Repeat, Violent Felons Re-Offend At 66.6% Rate In Study Of New York Bail System

Repeat, Violent Felons Re-Offend At 66.6% Rate In Study Of New York Bail System

Those Repeat, Violent Felons Released On Bail Reform Were 60.7% More Likely To Commit A Firearms Offense

A new study recently made findings that are so obvious we have to wonder what took so long; New York bail reform emboldened repeat, violent defendants with lengthy rap sheets.

Now we have a new study by Data Collaborative for Justice to back it up > READ THE STUDY HERE

Violent defendants subject to release on bail reform with a prior record re-offend at a rate of 66.6% over two years.  Thus, it might be said that only one third of that class of defendants are poor, committers of quality of life crimes, at least on the numbers.  Those not subject to bail reform do not do much better—they re-offend at a rate of 59.8%.  So, while it might then be argued that bail reform only increased re-offending by violent repeat defendants by 11.37% over a two-year period after arrest, that is simply not insignificant when we realize that 60-80% of violent crime in urban areas is committed by 3-5% of defendants.  And keep in mind—these are the crimes for which these defendants are caught over a two-year period.

The worst of it, however, is that firearms charges for those with a violent, repeat criminal history was another bad result.  The rate for the “bail reform” group was 4.5% whereas for the group where bail was set, the control group, was 2.8%.  Thus, the rate of committing new firearms offenses is 60.71% higher for the “bail reform” group of repeat, violent felons, admittedly based off a small percentages that are, however, statistically significant.

Leave it to New York to come up with a methodology that can’t possibly show anything – as  if bail reform couldn’t possibly be the sole cause of whether someone commits a new violent crime within a two-year period.  Yes, we know they have tested this for statistical significance, but it seems that limiting the outcomes to what happened during the pendency of release bears more on the success of the type of release conditions imposed.  Surely getting a free bond doesn’t cause crime two-years after a case ends, does it?  This becomes more of a problem when one realizes the control group contains a 23.3% remand in jail rate, whereas the “bail reform” group has a 100.1% release rate (see Ex 4a.1).  Thus, when bail is set, 23.3% are remanded, and thus do not commit crimes during the pendency of their case and show up for court 100% of the time.  The other big missing statistic is did they show up for court?  Bail is designed to guarantee appearance in court.  Punishment is designed to deter crime.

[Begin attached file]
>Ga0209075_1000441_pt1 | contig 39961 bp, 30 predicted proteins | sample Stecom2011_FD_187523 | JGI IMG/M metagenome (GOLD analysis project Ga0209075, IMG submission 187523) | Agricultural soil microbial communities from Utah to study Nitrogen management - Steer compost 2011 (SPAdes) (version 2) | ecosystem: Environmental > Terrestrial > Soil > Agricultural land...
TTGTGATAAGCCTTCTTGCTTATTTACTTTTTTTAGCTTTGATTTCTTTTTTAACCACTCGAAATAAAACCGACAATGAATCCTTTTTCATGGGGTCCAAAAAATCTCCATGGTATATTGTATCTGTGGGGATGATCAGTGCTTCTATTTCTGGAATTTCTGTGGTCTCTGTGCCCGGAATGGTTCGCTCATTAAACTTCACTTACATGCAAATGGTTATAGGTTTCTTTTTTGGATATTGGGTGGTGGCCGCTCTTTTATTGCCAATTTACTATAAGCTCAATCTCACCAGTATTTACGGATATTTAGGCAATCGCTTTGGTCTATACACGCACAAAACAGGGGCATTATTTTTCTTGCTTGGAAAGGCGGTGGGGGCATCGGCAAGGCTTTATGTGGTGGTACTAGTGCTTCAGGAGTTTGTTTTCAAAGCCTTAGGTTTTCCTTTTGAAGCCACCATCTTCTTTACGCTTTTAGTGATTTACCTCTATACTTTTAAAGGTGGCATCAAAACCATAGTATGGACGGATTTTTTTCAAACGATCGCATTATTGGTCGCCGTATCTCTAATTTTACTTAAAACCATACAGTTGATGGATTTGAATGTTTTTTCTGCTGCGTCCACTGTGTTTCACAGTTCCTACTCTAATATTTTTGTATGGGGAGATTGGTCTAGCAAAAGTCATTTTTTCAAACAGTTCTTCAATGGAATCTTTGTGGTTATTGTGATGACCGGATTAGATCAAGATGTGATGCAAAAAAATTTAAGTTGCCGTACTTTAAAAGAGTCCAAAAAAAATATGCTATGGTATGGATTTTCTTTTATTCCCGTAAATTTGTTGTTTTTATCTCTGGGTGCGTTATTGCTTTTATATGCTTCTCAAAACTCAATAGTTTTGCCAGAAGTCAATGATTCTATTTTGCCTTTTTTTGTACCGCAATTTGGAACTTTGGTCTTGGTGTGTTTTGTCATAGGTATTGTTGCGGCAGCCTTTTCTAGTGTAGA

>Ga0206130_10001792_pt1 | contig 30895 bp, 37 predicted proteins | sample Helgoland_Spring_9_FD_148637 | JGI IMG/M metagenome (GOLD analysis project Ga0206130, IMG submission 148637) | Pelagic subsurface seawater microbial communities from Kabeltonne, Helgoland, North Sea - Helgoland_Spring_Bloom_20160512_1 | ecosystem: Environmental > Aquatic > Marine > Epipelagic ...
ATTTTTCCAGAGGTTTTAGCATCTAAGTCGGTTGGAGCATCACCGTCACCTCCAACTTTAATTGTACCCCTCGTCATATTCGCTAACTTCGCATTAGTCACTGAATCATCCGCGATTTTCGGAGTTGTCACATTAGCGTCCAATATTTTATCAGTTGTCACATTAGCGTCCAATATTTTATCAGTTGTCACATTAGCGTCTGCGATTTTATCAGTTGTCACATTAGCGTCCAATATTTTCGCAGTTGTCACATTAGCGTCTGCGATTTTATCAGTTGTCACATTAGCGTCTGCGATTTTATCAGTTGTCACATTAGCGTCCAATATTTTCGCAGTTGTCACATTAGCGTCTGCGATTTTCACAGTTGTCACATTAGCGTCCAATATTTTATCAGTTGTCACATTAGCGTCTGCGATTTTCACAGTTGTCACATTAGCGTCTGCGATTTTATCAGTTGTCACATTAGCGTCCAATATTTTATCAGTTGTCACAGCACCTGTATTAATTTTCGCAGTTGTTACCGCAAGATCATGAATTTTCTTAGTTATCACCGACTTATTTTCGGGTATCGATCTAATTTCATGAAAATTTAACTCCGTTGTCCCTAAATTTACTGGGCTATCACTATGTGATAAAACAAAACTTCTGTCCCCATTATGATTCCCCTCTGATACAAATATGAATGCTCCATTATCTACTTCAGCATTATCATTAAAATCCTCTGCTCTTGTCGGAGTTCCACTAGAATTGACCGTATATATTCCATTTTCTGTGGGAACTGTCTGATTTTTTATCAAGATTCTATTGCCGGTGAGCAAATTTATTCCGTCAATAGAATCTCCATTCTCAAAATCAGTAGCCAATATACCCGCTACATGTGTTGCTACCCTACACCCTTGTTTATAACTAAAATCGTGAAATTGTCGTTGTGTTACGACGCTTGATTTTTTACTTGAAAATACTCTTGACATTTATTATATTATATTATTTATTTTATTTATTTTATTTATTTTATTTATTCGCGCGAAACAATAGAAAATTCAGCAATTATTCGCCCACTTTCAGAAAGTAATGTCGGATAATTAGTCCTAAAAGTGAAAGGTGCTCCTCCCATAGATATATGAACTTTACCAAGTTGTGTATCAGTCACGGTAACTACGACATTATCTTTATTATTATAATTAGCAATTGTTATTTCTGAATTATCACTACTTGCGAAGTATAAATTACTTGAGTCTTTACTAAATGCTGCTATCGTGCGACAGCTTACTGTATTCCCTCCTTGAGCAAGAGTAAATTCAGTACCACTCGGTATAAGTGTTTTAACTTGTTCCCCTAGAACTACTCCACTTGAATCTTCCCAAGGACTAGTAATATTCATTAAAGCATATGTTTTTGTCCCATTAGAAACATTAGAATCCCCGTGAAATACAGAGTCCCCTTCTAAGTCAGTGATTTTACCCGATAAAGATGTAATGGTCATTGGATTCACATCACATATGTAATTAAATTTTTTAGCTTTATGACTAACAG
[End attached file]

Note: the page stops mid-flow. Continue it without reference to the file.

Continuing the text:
So, if states are looking to increase the arrests of violent felony defendants with criminal records by 11.37%, implement New York bail reform.  If states want to increase illegal firearms offenses among violent, repeat criminals by 60.71%, go ahead and pass New York Bail Reform.  These researchers are saying that implementing New York bail reform will, with scientific certainty, cause that result.

That violent repeat criminals are cloaking themselves as the innocent, indigent under these reforms was not news to us, but it is nice to have some statistics to back it up.  While we question the smokescreen of a methodology, it is nice to know that it confirms the obvious state of affairs on the streets of the Big Apple.

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